Homily for the 1st Sunday of Advent
Throughout history, there have been countless times when people have said that the end of the world would happen.
- In 1910, people thought that Halley’s Comet was going to crash into the earth resulting in some apocalyptic explosion bringing about the end of civilization as we know it.
- In 1998, there was a group of people who thought that Jesus would come again, appearing in Texas, and take His followers to Heaven on “spaceships disguised as clouds.”
- Who remembers Y2K? In 2000, everyone thought that the beginning of the new millennium was going to cause computer systems around the world to stop functioning, triggering some kind of apocalyptic chaos that would bring about the end of the world.
- In 2011, an American Christian televangelist predicted that the “rapture” would happen and only 3% of the world’s population would survive. When that didn’t happen, this particular televangelist said that the rapture was an “invisible judgment day.”
- Does anyone remember when people thought that Mayan calendar ending was supposed to be a sign that the world would end? That happened in 2012.
- There have even been predictions that used the geometry of the pyramids to come up with a mathematical equation predicting the end of the world.
Despite these various predictions, all of us are still here. The world has not ended and Jesus has not yet returned. While many of these predictions have seemed like comical storylines or ideations of crazy people, they do drive home the message of today’s readings: at some point in history, on a day and at a time when we least expect it, Jesus will return. It’s a message that reminds us that we should be well prepared for that day and “always ready to meet Jesus at all times, either at the end of our lives or at the end of the world.” It’s an encouragement for us to go deeper with the Lord into our hearts.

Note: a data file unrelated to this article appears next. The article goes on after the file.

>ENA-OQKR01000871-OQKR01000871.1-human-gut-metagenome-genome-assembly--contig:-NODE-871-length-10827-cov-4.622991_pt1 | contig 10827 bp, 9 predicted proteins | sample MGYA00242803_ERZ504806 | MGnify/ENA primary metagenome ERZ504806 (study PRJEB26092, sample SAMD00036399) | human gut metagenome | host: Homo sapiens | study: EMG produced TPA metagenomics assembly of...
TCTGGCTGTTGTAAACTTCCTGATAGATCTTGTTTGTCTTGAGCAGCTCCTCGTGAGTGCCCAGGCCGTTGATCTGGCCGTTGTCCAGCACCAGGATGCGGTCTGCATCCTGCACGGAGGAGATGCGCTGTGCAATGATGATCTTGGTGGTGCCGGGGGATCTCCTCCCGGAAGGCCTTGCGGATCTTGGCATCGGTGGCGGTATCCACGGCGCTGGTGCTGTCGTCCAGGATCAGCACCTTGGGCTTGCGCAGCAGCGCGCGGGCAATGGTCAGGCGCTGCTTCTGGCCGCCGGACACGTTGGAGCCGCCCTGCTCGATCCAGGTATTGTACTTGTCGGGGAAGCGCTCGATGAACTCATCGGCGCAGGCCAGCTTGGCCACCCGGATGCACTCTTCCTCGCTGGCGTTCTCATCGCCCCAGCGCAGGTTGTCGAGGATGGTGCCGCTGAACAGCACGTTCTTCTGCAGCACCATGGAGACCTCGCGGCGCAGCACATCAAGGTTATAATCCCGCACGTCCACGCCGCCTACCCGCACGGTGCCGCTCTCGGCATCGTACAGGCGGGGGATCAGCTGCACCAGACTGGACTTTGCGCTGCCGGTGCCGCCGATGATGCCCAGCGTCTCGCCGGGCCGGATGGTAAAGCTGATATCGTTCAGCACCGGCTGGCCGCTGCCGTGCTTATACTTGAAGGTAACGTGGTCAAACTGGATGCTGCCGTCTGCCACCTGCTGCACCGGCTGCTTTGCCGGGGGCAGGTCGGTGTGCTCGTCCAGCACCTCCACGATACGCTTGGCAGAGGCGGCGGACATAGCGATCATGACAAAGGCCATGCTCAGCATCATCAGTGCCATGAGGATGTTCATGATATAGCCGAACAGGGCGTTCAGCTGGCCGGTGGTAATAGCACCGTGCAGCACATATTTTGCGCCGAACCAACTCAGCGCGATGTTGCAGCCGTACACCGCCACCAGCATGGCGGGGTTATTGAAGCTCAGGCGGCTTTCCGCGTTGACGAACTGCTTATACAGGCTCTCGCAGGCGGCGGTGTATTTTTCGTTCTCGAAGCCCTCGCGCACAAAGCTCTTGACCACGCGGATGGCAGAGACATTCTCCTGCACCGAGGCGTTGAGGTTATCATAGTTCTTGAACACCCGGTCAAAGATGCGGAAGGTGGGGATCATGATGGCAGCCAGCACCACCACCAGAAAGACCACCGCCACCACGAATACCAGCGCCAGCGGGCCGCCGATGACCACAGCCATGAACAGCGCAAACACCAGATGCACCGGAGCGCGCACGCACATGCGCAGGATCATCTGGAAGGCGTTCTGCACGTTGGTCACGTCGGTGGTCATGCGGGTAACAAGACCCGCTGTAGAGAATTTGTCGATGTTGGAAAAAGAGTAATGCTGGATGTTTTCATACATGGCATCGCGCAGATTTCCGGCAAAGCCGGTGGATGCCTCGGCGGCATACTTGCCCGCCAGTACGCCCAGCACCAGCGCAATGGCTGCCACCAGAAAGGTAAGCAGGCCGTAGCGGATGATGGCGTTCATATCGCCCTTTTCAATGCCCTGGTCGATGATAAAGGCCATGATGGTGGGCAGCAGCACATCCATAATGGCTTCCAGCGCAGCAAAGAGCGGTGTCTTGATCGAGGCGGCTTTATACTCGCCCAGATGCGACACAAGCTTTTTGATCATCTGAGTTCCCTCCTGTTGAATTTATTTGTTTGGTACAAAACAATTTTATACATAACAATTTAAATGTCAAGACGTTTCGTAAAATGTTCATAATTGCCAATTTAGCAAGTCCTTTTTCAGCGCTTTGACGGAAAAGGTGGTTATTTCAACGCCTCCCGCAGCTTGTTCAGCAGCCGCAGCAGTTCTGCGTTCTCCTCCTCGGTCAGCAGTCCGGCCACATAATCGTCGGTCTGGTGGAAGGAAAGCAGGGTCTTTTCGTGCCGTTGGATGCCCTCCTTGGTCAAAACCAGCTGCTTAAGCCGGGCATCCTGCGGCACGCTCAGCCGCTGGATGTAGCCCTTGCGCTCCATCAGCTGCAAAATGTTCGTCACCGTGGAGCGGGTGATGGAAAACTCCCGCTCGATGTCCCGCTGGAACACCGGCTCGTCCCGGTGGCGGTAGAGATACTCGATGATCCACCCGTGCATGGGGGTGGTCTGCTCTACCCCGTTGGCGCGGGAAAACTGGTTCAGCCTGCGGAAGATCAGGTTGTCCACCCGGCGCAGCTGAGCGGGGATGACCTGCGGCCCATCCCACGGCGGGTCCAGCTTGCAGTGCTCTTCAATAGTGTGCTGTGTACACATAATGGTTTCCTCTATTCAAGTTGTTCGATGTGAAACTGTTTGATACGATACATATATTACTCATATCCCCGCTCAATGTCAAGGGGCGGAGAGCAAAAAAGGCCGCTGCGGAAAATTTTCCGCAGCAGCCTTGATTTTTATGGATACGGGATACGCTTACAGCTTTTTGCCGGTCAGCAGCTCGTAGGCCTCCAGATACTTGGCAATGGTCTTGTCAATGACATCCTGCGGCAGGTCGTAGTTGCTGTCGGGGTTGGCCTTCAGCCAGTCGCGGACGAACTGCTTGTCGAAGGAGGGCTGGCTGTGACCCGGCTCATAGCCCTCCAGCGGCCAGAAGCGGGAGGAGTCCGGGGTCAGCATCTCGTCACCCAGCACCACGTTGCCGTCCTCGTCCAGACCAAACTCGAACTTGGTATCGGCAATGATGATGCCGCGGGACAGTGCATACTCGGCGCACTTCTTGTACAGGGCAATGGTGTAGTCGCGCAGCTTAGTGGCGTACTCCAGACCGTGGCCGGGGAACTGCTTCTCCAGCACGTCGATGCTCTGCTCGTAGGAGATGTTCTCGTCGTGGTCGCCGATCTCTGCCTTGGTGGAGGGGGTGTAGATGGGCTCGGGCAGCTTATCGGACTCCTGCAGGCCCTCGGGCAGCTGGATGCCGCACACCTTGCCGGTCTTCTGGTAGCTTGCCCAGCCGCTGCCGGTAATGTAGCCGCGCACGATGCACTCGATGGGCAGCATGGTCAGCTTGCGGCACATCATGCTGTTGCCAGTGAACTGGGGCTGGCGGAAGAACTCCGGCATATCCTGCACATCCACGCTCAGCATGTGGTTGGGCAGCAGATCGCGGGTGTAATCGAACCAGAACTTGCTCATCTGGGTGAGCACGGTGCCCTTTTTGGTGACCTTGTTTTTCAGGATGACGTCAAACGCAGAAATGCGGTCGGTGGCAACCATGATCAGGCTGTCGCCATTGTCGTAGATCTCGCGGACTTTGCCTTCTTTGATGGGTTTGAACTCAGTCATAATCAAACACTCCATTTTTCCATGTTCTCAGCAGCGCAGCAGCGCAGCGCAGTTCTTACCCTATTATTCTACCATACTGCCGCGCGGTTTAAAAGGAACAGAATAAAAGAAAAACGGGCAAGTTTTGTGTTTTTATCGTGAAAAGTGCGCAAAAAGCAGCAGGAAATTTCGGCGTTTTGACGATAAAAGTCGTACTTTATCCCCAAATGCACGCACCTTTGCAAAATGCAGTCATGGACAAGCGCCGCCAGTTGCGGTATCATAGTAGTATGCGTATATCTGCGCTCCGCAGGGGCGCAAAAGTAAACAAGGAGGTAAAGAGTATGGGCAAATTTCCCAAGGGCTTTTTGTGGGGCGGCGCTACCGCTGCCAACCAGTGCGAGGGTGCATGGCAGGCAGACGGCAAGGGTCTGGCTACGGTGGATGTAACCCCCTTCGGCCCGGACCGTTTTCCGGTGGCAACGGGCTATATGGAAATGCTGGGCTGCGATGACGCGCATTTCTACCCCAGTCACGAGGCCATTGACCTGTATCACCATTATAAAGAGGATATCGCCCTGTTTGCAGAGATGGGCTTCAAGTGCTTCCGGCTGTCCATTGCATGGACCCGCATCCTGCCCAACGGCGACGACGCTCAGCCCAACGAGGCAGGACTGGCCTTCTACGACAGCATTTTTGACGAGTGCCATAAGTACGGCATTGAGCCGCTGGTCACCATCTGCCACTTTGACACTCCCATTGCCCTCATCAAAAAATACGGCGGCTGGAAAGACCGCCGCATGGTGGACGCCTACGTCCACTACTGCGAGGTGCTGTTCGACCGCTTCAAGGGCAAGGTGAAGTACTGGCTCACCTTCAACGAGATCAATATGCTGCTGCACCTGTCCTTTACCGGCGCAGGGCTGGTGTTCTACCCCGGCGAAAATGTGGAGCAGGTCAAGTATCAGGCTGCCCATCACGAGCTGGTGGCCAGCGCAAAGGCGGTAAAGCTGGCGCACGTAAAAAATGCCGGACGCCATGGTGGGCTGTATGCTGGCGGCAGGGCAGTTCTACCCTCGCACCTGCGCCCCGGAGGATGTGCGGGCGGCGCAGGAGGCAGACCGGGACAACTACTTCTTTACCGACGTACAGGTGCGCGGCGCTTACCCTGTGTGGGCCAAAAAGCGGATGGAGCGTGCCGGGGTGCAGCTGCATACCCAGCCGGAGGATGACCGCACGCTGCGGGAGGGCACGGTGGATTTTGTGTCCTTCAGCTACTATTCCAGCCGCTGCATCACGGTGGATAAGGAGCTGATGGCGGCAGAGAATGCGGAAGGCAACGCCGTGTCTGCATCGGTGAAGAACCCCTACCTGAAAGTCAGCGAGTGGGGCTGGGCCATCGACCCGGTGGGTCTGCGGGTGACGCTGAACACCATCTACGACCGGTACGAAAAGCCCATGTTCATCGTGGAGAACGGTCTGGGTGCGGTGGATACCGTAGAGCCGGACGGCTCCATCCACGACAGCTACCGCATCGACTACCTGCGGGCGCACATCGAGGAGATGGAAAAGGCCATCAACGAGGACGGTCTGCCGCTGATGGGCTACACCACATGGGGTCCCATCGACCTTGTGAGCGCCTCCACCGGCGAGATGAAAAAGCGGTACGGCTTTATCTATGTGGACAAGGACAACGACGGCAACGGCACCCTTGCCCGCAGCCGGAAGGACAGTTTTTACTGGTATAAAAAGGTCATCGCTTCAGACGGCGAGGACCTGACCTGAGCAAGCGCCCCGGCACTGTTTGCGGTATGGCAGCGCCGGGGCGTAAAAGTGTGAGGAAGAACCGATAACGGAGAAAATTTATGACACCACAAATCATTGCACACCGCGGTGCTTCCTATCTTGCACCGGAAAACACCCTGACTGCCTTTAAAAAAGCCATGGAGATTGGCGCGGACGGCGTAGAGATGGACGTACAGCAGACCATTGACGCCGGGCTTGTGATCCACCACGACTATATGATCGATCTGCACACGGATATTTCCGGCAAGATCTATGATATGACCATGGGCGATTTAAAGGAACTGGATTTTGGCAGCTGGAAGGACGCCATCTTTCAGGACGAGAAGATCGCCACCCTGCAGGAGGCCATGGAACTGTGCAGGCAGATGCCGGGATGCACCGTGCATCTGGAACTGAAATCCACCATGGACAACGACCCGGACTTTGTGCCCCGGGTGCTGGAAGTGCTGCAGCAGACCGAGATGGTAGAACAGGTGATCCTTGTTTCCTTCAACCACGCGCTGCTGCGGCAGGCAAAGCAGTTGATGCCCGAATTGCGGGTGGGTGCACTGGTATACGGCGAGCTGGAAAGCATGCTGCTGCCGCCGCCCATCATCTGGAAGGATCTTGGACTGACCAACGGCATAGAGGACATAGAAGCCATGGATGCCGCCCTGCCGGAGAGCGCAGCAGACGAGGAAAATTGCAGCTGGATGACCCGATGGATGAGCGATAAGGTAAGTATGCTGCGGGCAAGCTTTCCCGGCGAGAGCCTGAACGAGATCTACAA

Today, on this First Sunday of Advent, and on this first day of the new liturgical year, we begin a sort of pilgrimage through the events of salvation history. Advent means “coming.” It is a time when we are invited to reflect on the first coming of Jesus as a baby in Bethlehem on that initial Christmas morning. It’s a call to meditate more deeply on His daily coming into our lives through the Sacraments of the Church, through Scripture, and through the worship of our Christian community. And finally, it is an invitation to remember that Jesus will eventually come again at the end of the world to reward the just and to punish the wicked.
All three of these comings of Christ have the same purpose: to reestablish and deepen our relationship with God. They are meant to cause us to reflect more intently on our lives and how we are living as Christian disciples. In a particular way, in these four weeks leading up to the celebration of Christmas, it is an invitation to pause and examine how we are preparing our hearts for the coming of Jesus.
The Gospel that we have just heard makes that necessity of spiritual preparation abundantly clear. This passage is part of a longer conversation that Jesus has been having with His apostles about His second coming. Up until this point in that dialogue, Jesus has been explaining the age of the Church – that period of history between His resurrection and His second coming – and what that age will look like. He has explained to His Apostles that the age of the Church will be marked by both incredible growth in the number of Christian believers but also by painful persecution. He has described how Jerusalem, the epicenter of the Old Covenant, will be destroyed, making a definitive way for the New Covenant. He has told them that the world itself will eventually be destroyed to make way for the new heavens and the new earth. And then, by referring to the example of Noah, Jesus explains that, although these things definitely will happen, the Apostles, and by extension all of us, can’t know when. Jesus says: “you do not know on which day your Lord will come.”